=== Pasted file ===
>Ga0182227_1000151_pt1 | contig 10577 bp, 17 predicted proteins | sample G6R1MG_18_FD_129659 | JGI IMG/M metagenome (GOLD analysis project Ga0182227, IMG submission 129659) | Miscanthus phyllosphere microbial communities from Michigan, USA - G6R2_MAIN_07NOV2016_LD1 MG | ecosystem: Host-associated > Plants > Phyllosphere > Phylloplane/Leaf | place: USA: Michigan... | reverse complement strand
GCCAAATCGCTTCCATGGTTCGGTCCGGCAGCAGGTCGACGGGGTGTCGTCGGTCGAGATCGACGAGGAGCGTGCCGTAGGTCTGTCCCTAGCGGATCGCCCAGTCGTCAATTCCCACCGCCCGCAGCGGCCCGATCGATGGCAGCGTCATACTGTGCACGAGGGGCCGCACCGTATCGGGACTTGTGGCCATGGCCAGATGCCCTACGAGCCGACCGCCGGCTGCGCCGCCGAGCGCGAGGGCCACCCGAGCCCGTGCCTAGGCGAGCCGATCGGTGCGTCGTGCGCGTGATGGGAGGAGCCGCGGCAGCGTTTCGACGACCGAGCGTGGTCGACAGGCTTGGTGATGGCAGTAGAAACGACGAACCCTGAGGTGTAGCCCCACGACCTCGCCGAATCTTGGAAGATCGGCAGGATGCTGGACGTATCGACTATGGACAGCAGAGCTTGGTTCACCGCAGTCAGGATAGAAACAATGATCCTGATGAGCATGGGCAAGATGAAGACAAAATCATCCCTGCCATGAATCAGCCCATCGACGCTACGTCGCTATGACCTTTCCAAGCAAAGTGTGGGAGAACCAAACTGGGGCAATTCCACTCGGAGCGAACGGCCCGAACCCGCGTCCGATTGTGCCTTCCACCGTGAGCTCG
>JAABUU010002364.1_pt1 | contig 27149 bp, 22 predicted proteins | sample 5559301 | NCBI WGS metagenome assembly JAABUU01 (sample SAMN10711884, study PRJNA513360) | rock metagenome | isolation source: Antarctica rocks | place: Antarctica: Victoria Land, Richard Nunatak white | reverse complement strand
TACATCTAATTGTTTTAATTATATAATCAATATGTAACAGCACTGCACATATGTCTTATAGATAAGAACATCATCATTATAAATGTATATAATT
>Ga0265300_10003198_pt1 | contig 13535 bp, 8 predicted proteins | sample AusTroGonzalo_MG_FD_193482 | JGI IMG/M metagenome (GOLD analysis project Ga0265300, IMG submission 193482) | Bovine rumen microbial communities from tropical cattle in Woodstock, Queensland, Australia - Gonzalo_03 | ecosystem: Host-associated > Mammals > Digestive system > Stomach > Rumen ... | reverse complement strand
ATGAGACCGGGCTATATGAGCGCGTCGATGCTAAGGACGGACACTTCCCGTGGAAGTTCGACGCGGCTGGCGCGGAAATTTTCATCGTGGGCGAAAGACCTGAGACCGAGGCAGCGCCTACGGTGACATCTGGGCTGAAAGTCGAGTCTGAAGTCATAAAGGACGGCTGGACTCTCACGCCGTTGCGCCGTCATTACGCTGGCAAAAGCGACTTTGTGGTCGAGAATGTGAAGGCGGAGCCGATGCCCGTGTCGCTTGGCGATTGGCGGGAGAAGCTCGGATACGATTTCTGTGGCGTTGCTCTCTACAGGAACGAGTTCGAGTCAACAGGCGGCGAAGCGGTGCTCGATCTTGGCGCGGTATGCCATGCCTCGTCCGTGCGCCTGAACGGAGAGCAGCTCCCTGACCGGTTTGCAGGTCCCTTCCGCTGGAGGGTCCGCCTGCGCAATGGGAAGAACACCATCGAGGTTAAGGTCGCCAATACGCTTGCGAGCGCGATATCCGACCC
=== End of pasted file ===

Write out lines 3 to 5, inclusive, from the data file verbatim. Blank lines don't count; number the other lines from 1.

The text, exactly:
>JAABUU010002364.1_pt1 | contig 27149 bp, 22 predicted proteins | sample 5559301 | NCBI WGS metagenome assembly JAABUU01 (sample SAMN10711884, study PRJNA513360) | rock metagenome | isolation source: Antarctica rocks | place: Antarctica: Victoria Land, Richard Nunatak white | reverse complement strand
TACATCTAATTGTTTTAATTATATAATCAATATGTAACAGCACTGCACATATGTCTTATAGATAAGAACATCATCATTATAAATGTATATAATT
>Ga0265300_10003198_pt1 | contig 13535 bp, 8 predicted proteins | sample AusTroGonzalo_MG_FD_193482 | JGI IMG/M metagenome (GOLD analysis project Ga0265300, IMG submission 193482) | Bovine rumen microbial communities from tropical cattle in Woodstock, Queensland, Australia - Gonzalo_03 | ecosystem: Host-associated > Mammals > Digestive system > Stomach > Rumen ... | reverse complement strand